, Volume 87, Number 4

Adam Quinn

Predictions of 'American decline' have come and gone before, leading some to regard it as a cultural trope stemming from domestic insecurities rather than a serious prospect. There is reason to believe, however, that this time is different. Fundamental erosion of the United States' decades-long primacy may finally be at hand. Unless something very significant changes to jolt the course of events onto a different track, the relative power of the United States - measured in terms of its advantage over others in economic and military capacity - will be shrinking significantly over the decades to come.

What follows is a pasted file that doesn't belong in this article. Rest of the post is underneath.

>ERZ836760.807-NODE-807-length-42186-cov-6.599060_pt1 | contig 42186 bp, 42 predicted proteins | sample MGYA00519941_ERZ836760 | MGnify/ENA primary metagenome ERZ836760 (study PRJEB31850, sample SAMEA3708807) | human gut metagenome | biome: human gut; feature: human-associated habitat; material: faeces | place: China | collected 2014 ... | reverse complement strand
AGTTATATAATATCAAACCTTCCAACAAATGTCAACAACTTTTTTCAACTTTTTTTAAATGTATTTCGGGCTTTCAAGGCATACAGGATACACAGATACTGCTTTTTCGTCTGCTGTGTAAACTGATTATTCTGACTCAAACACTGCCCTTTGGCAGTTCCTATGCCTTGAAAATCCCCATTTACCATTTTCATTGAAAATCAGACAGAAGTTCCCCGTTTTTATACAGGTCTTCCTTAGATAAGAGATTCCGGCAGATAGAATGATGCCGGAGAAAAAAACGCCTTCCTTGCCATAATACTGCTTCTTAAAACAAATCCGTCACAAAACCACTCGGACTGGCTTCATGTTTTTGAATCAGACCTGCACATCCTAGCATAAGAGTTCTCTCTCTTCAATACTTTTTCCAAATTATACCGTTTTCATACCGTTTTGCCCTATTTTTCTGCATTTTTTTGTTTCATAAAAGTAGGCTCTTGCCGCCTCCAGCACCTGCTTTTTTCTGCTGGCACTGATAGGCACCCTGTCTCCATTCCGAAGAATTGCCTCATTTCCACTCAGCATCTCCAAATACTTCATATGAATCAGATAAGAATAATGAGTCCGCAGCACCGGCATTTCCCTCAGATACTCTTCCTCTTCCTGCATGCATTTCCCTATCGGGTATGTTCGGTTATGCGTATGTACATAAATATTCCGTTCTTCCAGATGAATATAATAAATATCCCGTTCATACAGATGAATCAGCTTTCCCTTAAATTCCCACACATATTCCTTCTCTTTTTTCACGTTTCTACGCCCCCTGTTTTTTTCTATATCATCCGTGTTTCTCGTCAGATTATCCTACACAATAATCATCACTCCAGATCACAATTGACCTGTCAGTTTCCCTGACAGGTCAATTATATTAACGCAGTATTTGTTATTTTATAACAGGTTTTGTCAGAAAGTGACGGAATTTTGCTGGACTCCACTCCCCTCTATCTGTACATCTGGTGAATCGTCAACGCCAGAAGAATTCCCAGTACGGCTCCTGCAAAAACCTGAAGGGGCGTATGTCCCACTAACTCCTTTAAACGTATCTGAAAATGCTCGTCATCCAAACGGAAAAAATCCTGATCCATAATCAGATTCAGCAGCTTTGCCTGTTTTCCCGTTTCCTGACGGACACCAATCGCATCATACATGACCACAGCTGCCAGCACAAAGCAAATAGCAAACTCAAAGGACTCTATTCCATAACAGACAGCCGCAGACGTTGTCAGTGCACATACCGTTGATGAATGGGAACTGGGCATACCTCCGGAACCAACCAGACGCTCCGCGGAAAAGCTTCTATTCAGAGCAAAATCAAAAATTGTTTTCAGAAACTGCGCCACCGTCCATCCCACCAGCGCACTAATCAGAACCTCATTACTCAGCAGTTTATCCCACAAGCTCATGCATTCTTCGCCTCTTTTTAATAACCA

President Obama's foreign policy's most signal feature has been prudence and circumspection regarding American power and its exercise. Major divergence between the ends pursued and the capacities available for their pursuit is one of the cardinal sins giving rise to strategic failure. It is thus fortunate for the United States that it should have a president who, even if he may not be inclined to cast it in such words himself, seems disposed not to 'rage against the dying of the light' of American primacy, but to practice the admirable art of declining politely.

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